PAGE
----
At the end of November, if employers wish to employ skilled or temporary workers from outside the European Economic Area or Switzerland, they will need to have a "sponsor licence" issued by the UK Borders Agency. This requirement is part of a new immigration system designed to categorise economic migrants into 5 "tiers" using an objective, points-based system and which is the biggest change to UK immigration rules since the early 1960s.
A new "tier 2" category of Skilled Workers is to replace the current work permit regime, and a "tier 5" category of Youth Mobility and Temporary Workers is to replace the current regimes for student internship permits, TWES permits, and the working holidaymaker category. "Tier 1", covering highly skilled workers, investors, entrepreneurs and post-study workers, was rolled out in June 2008.
In order to employ any migrant worker under Tiers 2 or 5, employers will firstly be required to register as a sponsor and obtain a licence from the Borders Agency. Employers must firstly complete an online application form and within ten working days of submitting the application, provide evidence that they are a "legitimate organisation", to include, amongst other evidence, a certificate of employer's liability, the most recent audited accounts and evidence of registration with HM Revenue & Customs. The cost of applying is £1,000 for employers employing over 50 people and £300 for small employers.
Once licensed, employers will be subject to increased compliance and reporting obligations. Employers applying for a licence must allow the Home Office to audit their internal human resources systems and compliance procedures to ensure that they can comply (and do continue to comply) with the requisite record-keeping and reporting functions under the new regime.
Employers' responsibilities under the new regime will include:
- Checking whether applicants qualify for a certificate of sponsorship
- Maintaining the correct copies of employees' documents showing authorisation to work in the UK for the job that they hold
- Keeping full and accurate records of the individual's contact details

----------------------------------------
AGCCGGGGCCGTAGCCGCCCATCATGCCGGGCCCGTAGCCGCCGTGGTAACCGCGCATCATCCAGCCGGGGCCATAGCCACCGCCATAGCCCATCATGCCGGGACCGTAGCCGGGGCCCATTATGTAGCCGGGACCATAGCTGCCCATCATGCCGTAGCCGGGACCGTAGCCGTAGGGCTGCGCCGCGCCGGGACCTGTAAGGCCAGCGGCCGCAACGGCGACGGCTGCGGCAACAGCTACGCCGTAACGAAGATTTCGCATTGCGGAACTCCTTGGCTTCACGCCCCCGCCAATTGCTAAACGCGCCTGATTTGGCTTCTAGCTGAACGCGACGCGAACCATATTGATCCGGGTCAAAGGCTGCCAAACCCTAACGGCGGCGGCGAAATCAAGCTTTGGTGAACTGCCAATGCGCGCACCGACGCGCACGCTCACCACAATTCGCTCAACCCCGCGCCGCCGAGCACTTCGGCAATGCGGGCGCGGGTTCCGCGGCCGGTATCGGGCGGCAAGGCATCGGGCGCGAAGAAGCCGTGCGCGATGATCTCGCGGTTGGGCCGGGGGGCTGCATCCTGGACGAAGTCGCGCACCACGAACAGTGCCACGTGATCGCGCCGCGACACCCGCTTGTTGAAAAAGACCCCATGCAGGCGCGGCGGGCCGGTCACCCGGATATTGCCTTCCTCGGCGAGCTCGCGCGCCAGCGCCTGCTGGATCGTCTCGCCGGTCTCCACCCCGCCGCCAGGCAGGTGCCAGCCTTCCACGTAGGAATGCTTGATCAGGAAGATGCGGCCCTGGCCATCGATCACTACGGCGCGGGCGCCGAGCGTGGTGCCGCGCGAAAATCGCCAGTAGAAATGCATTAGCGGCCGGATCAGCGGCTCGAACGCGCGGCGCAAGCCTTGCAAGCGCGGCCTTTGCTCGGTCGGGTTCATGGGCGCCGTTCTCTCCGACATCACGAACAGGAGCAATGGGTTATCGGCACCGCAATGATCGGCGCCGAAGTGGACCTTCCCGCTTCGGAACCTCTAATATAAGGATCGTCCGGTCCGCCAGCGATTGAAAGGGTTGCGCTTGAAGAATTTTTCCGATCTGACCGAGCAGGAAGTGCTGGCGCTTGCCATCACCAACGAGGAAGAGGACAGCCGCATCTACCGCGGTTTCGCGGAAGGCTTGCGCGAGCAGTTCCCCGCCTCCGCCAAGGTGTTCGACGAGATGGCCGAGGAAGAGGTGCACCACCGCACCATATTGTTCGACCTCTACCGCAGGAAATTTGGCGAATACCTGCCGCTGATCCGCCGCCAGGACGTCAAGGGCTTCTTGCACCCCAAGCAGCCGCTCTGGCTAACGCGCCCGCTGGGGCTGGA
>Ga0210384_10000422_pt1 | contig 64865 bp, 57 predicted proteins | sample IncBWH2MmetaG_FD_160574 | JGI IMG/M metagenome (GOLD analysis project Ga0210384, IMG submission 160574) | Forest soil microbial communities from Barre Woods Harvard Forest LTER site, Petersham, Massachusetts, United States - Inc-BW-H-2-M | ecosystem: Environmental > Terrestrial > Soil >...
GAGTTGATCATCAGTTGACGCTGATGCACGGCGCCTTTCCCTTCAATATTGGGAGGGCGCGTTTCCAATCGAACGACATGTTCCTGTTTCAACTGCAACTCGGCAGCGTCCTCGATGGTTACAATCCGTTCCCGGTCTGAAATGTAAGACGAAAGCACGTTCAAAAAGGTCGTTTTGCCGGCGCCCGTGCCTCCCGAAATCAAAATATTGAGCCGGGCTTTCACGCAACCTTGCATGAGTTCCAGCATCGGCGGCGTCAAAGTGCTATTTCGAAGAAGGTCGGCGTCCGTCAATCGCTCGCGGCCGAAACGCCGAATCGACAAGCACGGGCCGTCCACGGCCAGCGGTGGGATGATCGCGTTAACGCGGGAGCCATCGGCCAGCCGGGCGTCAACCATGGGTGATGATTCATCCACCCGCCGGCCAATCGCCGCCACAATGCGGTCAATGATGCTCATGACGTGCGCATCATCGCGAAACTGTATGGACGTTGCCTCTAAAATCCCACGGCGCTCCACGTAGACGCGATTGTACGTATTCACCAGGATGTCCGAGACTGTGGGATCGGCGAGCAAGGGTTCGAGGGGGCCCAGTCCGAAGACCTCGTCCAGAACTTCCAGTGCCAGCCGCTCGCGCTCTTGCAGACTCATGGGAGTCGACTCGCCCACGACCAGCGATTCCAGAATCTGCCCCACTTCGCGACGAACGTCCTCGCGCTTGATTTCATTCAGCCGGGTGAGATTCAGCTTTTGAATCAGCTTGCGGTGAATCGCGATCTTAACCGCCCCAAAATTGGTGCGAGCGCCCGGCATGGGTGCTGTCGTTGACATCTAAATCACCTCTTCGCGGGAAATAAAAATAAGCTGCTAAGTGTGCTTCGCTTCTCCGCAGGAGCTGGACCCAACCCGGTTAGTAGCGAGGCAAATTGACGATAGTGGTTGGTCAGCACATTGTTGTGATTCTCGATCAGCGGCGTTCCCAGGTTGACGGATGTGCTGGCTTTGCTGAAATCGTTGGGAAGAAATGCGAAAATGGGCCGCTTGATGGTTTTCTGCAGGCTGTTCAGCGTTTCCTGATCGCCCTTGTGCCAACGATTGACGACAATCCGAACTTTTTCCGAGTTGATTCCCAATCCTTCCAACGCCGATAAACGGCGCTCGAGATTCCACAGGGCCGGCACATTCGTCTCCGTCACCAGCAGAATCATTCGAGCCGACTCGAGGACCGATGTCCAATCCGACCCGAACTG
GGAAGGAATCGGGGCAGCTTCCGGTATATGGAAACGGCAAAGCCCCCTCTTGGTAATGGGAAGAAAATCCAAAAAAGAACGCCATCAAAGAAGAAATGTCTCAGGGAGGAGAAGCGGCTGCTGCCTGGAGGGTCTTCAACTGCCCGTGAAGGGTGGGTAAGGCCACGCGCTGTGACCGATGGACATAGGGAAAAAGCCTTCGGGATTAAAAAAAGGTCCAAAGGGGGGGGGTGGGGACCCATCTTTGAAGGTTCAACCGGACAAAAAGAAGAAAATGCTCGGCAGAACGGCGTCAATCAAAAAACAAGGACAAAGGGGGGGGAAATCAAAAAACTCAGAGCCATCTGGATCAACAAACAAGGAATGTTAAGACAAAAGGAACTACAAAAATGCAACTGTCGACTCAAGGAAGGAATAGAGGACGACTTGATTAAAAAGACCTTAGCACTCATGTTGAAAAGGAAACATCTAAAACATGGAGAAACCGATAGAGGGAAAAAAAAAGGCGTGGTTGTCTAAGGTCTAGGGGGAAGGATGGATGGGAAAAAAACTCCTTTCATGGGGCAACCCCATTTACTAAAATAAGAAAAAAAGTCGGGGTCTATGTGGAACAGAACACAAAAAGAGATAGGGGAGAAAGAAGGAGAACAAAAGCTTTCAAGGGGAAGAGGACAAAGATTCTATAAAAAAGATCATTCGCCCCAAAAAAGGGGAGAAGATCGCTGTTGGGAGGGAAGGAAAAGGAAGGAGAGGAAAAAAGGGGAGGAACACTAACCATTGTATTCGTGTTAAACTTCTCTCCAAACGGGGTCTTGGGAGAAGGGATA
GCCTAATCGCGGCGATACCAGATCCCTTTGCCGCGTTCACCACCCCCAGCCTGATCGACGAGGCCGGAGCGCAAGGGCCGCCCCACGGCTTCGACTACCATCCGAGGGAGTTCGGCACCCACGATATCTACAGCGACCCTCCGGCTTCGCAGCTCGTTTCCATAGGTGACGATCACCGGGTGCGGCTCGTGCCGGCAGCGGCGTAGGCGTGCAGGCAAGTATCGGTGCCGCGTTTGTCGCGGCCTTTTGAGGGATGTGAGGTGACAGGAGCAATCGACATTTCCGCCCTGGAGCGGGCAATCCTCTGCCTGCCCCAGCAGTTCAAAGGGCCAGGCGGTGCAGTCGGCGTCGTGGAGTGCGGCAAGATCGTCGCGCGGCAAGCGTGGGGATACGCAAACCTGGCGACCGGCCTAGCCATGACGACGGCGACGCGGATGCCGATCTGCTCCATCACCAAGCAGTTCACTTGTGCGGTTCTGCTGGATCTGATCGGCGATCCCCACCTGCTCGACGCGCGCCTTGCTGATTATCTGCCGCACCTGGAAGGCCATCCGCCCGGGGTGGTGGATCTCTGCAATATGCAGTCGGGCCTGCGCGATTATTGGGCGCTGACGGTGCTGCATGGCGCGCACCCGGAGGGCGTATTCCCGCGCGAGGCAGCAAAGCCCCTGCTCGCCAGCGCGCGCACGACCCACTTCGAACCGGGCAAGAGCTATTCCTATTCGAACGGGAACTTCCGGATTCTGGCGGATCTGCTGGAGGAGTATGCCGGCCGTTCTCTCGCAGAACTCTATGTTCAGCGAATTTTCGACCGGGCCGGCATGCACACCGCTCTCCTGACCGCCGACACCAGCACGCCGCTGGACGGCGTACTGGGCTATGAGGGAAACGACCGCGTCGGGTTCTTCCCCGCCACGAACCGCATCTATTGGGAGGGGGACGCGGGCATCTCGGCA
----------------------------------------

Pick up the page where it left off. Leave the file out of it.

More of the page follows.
- Tracking the expiry date of any entry visas and performing document checks every 12 months for employees whose permission to live in the UK is limited.
- Monitoring and reporting any significant changes in circumstances such as changes to salary, duties, personal circumstances, or where an employee fails to report for duty
Failure to comply with these obligations may result in a down-grading of an employer's licence, or their licence being revoked altogether.
Before applying for a licence, employers should ensure that their record-keeping is in order, including auditing existing document checks on their employees to ensure that all the requisite information has been obtained. Employers should also ensure that systems have been put in place to ensure that they can comply with the requirements of the new rules.
It is important to note that all employers, regardless of whether they apply for a licence, have strict record keeping duties under the new rules. Failure to comply with these requirements may result in employers committing a criminal offence with up to two years in prison and/or receiving a fine of up to £10,000 per illegal worker. Employers are therefore recommended to put in place strict procedures for initial and repeat checks of documents for the prevention of illegal working.
Detailed guidance on the changes is available on the UK Borders Agency website: http://www.bia.homeoffice.gov.uk/employers/